The Human Element of Mangrove Management
By Stephen Brooks, Land Tenure and Resource Governance Advisor, USAID
As global climate change continues to threaten coastal communities in the tropics, governments have increasingly focused on the promotion and conservation of mangrove forests for their protective qualities. Mangroves — trees and shrubs that grow in tropical estuaries — are among the world’s most productive ecosystems and, compared to other forest systems, have an impressive capacity to sequester and store carbon at high rates. They also serve as an important physical buffer, protecting coastal areas from storm surges and acting as “bioshields.” Despite these clear benefits, since 1980 the world has lost approximately 20 percent of its mangrove forests. With this in mind, there is a growing need to understand the factors, both biophysical and societal, that contribute to sustainable mangrove management.
To date, discussions around mangrove forest conservation and rehabilitation have been highly technical, and focused primarily on ecological conditions under which mangroves can be planted and promoted. Lacking from this conversation is a more robust analysis about the ways land governance, resource rights arrangements, and land use planning — the social aspects of the conservation challenge — affect mangrove conservation and rehabilitation.
Compared to terrestrial forests, mangroves’ unique placement straddling land and sea has led to great ambiguity as to the specific jurisdictional agency overseeing their management (i.e. Forest, Aquaculture, and Marine) in many countries. Regardless, local land and resource governance systems often determine the ultimate success or failure of resource conservation efforts. Research and experience from around the world have increasingly shown that when communities are empowered and granted legitimate rights and authority to manage their own terrestrial forests, the community, the government, and the forest ecology benefit in numerous ways. More rigorous research is needed, however, to explore whether coastal forests, given their unique and often ambiguous jurisdictional status, would experience similar benefits.
In 2016, the U. S. Agency for International Development (USAID) supported the Center for International Forestry Research (CIFOR) to analyze mangrove governance conditions at the global scale, and through specific case studies in Indonesia and Tanzania. The results were eye-opening.
Findings from the research show that mangroves generally fall under the management of national governments. In many countries, mangroves are under the jurisdiction of multiple ministries and agencies, creating a maze of overlapping and vague responsibilities that deliver little protection on the ground. Mangroves are also often relegated to the periphery of forest sector management, with few practices or policies devised to specifically address their unique needs. Typically, mangroves are classified as protected areas, but forest officials responsible for mangrove management often lack the resources and capacity needed to effectively protect them. Compounding this challenge are local communities who continue to be active users of mangrove forests, but who do not have clear or documented rights and incentives to sustainably use or protect them for the long term.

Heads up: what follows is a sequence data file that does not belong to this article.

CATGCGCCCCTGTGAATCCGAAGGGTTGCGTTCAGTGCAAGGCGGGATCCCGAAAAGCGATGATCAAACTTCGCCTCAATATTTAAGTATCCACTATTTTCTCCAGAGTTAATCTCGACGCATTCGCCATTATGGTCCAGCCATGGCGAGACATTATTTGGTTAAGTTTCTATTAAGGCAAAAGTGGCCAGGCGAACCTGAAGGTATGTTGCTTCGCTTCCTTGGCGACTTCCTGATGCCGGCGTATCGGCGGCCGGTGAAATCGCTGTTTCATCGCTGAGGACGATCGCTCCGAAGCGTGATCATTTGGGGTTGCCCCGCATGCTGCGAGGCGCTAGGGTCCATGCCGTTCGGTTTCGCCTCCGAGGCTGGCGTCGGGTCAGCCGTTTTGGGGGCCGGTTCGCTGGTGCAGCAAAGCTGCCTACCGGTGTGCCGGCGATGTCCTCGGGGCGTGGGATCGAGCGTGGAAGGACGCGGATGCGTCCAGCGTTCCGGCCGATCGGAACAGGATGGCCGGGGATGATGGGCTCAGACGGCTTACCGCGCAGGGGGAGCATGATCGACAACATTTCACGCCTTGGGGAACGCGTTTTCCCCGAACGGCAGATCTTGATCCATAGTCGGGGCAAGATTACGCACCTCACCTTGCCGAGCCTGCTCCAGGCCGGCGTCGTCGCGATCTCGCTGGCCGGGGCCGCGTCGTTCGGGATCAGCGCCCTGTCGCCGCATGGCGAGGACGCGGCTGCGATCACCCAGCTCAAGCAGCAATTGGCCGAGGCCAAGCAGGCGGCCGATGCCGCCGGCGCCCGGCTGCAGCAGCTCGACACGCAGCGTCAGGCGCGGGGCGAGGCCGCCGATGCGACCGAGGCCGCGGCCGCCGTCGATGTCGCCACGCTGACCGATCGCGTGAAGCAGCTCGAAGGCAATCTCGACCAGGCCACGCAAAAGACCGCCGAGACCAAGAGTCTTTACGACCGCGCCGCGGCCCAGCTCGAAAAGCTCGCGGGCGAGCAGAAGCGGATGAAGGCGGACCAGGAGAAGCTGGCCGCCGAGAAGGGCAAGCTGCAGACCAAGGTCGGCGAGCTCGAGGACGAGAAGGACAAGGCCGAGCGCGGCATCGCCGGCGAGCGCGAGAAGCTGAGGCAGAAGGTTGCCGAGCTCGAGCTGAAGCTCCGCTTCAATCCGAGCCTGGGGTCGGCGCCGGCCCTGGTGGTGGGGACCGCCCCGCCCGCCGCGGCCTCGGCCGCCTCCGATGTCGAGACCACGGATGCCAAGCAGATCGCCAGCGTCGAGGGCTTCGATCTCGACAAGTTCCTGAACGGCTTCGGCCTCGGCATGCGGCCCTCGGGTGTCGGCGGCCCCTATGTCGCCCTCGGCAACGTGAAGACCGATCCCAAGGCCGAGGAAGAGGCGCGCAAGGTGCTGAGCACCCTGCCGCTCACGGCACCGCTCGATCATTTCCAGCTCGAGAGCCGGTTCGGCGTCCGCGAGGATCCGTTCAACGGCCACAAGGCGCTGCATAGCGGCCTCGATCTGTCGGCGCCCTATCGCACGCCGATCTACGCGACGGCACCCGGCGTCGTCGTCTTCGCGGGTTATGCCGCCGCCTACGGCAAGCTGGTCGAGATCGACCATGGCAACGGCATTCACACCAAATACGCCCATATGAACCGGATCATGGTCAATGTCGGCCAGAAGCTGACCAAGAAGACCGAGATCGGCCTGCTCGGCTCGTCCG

Countries are recognizing the importance of identifying mangrove management approaches that deliver results on the ground. In Tanzania, there is a growing recognition of the weakness of top-down mangrove protection approaches. Joint forest management and group rehabilitation schemes with local communities are increasingly being proposed in an effort to foster more community-led management processes.
In Indonesia, local community leaders are spearheading mangrove conservation efforts after understanding the ability of mangroves to protect their coastal homes and livelihoods. Intact mangroves can reduce the loss of life and damage caused by tsunamis, and during the 2004 Indian Ocean tsunami, coastal areas that were protected by mangrove forests were better able to withstand the devastating impacts of that disaster.
Some countries, seeing the critical role of mangroves, have proved to be more forward-looking. Both the Philippines and Thailand have laws and policies that enable community forestry practices and management. Vietnam recently approved a Coastal Forests Decree that calls for an analysis on how coastal forests are measured, classified, managed, and protected. Sri Lanka has an ambitious plan to protect its mangroves through a mix of laws, sustainable alternative incomes, and mangrove nurseries.
The recent analysis also explored the intersection of mangrove conservation and gender. To date, little research has been conducted on the unique ways that men and women use, participate in, and impact mangrove systems, nor the ways that current resource governance systems prevent women’s participation in decision-making around coastal community resources. The research found that while women are often keen to engage in paid employment for raising mangrove seedlings in nurseries, planting mangroves, or setting up enterprises to prepare products from mangroves — such as honey, syrups, or natural dyes — they rarely have a seat at the table when it comes to mangrove management.
As countries consider how to support the important biophysical aspects of mangrove conservation, the role of people, rights, and governance institutions should receive equal consideration. Mangroves play a key role in mitigating and adapting to the impacts of global climate change. To conserve and sustain them, it is imperative that we establish and strengthen the right mix of socially inclusive and participatory governance institutions.
To learn more about USAID’s work on mangrove governance, visit www.land-links.org/mangroves